1. Great question.

      Nope. No pension as part of our savings rate/plan – from net income only after taxes and any payroll deductions.

      I have no idea what’s ahead for me. We’ve worked hard for good jobs and we’ve been fortunate. We spend but also save – so it’s always a balancing act for us. My RRSP is maxed and so is my TFSA. I could invest more in a non-reg. account but that would increase my tax rate so we’ve decided to put more money on our mortgage when we can.

      Sorry to hear about the illnesses (your wife and daughter). Best wishes Lloyd and as always, thanks for your contributions.

      Reply
      1. We’ve been incredibly fortunate as well. I’ve never been without a job and several times stumbled into second jobs that I enjoyed doing and have also been part time farming since ’94. Dad convinced me to buy a small farm property in ’79 when I left home to work ‘up north’ so he could farm it when he retired and then sold me his farm property and equipment when he moved out to the coast in ’97. These are close to the top of the list of best moves I’ve made but they certainly weren’t goals I had planned for. More like opportunities that I stumbled into.

        I enjoy reading your blog because it reminds me of me back then. Take care.

        Reply
  2. Mark:
    I found your site some time back and found the articles and comments very interesting.

    As for YOLO, I’ve always preferred Everything in Moderation. One can’t have or do everything they want but that doesn’t mean one can’t enjoy what they can and can afford. Life is what one makes it (so they say).

    Reply
  3. “It is just money after all but like other scarce resources you should try and use it wisely.”

    Erm….money is NOT scarce. In fact, it’s the exact opposite: increasingly abundant.
    http://cdn.tradingeconomics.com/charts/canada-money-supply-m0@2x.png?s=canadamonsupm0&v=201607201817n&d1=19160101&d2=20161231

    It’s just that money is continually concentrated in the hands of a few, making it scarce for the remaining 95% of money users.

    YOLO comes down to one actual scarce resource: Time — the great equalizer.
    (Experience with death/near-death often makes us realize Time is vastly superior to money.)

    Time has more to do with mastering your mind than your bank account. If I want for nothing, then I have very little need for money and am drowning in a wealth of time (i.e. “…my wife and I have recognized we value our time more and more…our time is limited with full-time work”).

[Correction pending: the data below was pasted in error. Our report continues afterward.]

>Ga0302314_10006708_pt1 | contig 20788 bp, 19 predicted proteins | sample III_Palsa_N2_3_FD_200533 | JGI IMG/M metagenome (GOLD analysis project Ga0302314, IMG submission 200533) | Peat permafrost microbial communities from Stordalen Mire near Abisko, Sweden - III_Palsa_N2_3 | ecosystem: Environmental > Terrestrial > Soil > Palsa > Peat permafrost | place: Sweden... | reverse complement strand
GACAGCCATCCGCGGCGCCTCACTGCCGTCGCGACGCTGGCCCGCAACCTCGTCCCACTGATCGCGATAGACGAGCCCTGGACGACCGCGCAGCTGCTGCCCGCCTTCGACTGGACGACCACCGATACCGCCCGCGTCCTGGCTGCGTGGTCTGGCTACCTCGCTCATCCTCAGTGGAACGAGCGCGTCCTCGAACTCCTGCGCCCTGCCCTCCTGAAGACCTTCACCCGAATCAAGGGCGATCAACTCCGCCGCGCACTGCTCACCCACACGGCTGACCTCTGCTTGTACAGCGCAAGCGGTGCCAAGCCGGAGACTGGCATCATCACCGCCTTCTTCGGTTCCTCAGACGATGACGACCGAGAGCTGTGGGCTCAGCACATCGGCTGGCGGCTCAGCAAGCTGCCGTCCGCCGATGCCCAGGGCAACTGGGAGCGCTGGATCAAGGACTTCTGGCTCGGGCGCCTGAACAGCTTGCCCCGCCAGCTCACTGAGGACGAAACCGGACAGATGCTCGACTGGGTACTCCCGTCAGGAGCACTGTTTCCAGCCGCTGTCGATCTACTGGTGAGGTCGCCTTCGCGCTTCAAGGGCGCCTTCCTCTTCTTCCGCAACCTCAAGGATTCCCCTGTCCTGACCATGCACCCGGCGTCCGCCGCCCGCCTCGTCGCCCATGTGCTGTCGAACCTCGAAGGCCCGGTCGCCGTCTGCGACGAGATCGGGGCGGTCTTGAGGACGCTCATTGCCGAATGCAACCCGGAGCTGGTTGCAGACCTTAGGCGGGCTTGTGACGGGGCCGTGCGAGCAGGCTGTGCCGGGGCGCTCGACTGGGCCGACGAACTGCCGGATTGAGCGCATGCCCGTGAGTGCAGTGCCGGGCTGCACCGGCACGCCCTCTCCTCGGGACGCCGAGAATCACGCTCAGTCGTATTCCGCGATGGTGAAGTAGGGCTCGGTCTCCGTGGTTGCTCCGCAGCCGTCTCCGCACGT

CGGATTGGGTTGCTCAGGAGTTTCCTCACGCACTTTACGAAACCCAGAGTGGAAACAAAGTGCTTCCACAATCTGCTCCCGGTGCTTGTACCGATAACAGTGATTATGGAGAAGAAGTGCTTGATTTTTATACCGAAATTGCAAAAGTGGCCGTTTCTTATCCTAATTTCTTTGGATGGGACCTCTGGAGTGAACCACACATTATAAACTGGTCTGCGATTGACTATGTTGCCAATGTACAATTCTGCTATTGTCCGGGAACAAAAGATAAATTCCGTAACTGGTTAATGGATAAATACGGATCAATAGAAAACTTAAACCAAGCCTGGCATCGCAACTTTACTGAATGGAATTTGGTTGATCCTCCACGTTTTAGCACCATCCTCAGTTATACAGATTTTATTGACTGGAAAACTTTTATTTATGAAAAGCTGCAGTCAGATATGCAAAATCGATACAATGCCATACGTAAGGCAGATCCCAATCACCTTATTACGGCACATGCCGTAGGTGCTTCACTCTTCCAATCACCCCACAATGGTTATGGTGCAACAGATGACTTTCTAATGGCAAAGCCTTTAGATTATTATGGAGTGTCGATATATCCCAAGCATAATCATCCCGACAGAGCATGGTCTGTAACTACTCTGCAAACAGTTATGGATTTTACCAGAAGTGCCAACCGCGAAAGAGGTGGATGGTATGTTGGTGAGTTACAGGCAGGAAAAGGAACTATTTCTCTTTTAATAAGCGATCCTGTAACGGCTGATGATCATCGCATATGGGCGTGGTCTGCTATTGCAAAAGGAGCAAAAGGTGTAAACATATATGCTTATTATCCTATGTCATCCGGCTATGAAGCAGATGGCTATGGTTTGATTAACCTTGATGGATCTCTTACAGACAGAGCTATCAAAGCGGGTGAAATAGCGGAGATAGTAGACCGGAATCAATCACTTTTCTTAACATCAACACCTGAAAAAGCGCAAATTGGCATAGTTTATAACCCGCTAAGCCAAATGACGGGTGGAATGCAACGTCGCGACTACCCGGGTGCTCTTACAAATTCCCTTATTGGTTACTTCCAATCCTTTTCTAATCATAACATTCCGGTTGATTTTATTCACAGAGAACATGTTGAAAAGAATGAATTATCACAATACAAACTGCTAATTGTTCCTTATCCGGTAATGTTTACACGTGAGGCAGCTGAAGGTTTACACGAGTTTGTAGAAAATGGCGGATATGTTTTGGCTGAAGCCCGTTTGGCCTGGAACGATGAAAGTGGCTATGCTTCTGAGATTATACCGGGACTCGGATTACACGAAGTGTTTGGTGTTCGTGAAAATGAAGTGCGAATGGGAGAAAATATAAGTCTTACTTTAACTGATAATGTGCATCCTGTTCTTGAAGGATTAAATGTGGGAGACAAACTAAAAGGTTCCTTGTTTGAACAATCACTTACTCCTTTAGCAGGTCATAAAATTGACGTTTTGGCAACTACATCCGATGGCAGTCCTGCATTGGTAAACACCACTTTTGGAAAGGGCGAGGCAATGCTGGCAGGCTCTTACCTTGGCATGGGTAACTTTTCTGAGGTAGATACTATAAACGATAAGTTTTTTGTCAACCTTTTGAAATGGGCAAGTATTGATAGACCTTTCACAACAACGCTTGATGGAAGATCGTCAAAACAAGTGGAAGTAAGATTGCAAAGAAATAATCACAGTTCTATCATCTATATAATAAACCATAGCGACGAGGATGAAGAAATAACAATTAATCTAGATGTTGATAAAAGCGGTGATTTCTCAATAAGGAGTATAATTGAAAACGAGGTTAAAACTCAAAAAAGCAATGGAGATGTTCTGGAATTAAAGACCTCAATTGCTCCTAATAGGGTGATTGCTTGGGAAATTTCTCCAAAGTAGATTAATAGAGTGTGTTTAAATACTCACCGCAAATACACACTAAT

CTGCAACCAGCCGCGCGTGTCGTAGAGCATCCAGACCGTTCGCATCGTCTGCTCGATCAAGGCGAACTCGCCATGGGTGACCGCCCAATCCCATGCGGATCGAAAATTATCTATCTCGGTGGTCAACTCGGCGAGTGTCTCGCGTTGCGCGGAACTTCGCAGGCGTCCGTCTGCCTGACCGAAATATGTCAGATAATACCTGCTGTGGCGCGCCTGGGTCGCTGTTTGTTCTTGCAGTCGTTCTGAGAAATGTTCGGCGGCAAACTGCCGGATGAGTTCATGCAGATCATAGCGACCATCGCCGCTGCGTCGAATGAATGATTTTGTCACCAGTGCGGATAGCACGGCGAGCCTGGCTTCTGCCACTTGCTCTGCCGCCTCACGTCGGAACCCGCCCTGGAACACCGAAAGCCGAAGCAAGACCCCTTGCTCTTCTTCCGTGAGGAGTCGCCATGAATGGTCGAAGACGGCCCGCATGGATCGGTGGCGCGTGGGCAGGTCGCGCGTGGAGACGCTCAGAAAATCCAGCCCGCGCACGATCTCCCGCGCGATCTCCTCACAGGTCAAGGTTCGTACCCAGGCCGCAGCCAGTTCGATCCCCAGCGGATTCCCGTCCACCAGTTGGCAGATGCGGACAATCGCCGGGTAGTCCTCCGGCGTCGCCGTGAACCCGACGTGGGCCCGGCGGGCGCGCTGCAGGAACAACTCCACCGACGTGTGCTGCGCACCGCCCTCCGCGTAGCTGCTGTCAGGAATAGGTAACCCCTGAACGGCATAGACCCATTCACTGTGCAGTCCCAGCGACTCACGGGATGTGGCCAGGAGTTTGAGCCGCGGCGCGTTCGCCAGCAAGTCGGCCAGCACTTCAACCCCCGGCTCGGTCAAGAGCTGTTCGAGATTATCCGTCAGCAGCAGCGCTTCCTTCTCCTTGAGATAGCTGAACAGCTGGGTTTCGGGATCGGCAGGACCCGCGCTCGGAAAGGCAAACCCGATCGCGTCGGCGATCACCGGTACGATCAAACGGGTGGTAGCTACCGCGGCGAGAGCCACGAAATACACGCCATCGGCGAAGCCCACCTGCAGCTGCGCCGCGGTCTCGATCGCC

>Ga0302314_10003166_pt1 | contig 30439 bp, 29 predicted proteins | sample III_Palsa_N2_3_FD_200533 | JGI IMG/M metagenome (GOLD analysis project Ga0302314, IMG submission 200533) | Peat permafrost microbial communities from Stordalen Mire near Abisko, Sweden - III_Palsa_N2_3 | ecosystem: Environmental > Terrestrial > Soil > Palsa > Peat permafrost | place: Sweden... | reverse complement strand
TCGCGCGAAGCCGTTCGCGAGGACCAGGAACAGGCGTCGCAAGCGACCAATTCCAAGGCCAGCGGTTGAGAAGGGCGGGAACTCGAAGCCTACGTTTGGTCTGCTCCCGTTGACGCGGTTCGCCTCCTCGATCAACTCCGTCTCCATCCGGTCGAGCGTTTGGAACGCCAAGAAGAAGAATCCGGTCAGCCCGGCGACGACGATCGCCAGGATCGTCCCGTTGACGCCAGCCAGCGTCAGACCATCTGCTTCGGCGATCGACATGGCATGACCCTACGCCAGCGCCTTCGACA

The conundrum is that money is an easy tool, it can get things done, but you must trade your time for it; you are trading Now Time for money with the hopes of gaining more Future Time. Humans are so odd. 🙂 They are also lazy (choosing to use the “easy tool” instead of utilizing more thinking: e.g. one red paperclip). Mastering the mind is a very hard and daunting task, we believe mastering the bank account to be much easier.

    I always use myself as an example: I’ve designed my life so there is not an urgent need for more money. I reduce my hours worked by an equivalent amount of every raise I receive (I’ve been with the provincial gov’t for a decade with ~8% annual raises). Unfortunately, I am now ‘minned out’ (opposite of ‘maxed out’), I can’t reduce my hours any further (30-hrs/week; every raise now gives me more money). Most other people would keep working the same 40-hours and celebrating their new money in various ways (e.g. buying stuff, paying down debt, etc.). I keep the same level of money and celebrate my new time in any fashion I choose. It’s a fairly glorious lifestyle which I never take for granted.

    The thing with YOLO is that those who proclaimed it often lack the wisdom to really make it count.

    Reply
    1. Money is scarce from the individual perspective in that most people only have so much; it’s difficult to earn in abundance; it’s not readily accessible without consequences such as debt or long-term debt, like bankruptcy.

      I’m not talking about general money supply or money in circulation.

      Time is also a scarce commodity. Far more scarce than money.

      This makes mastering time, to your point, far more valuable than money. We’re working on it 🙂

      Reply
      1. “I’m not talking about general money supply or money in circulation.”

        It’s the same thing. With corporate profits at all-time highs, that money is derived almost exclusively from consumers, that is, the wage earner.

        “Money is scarce from the individual perspective in that most people only have so much; it’s difficult to earn in abundance;

        Again, corporate profits are at all-time highs, wages are not, thus the money of the world is not flowing to wage earners. Why? Because the wage earner is doing nothing different. Why would a business pay a worker more today for doing the same job they did yesterday?

        “…it’s not readily accessible without consequences such as debt or long-term debt, like bankruptcy.”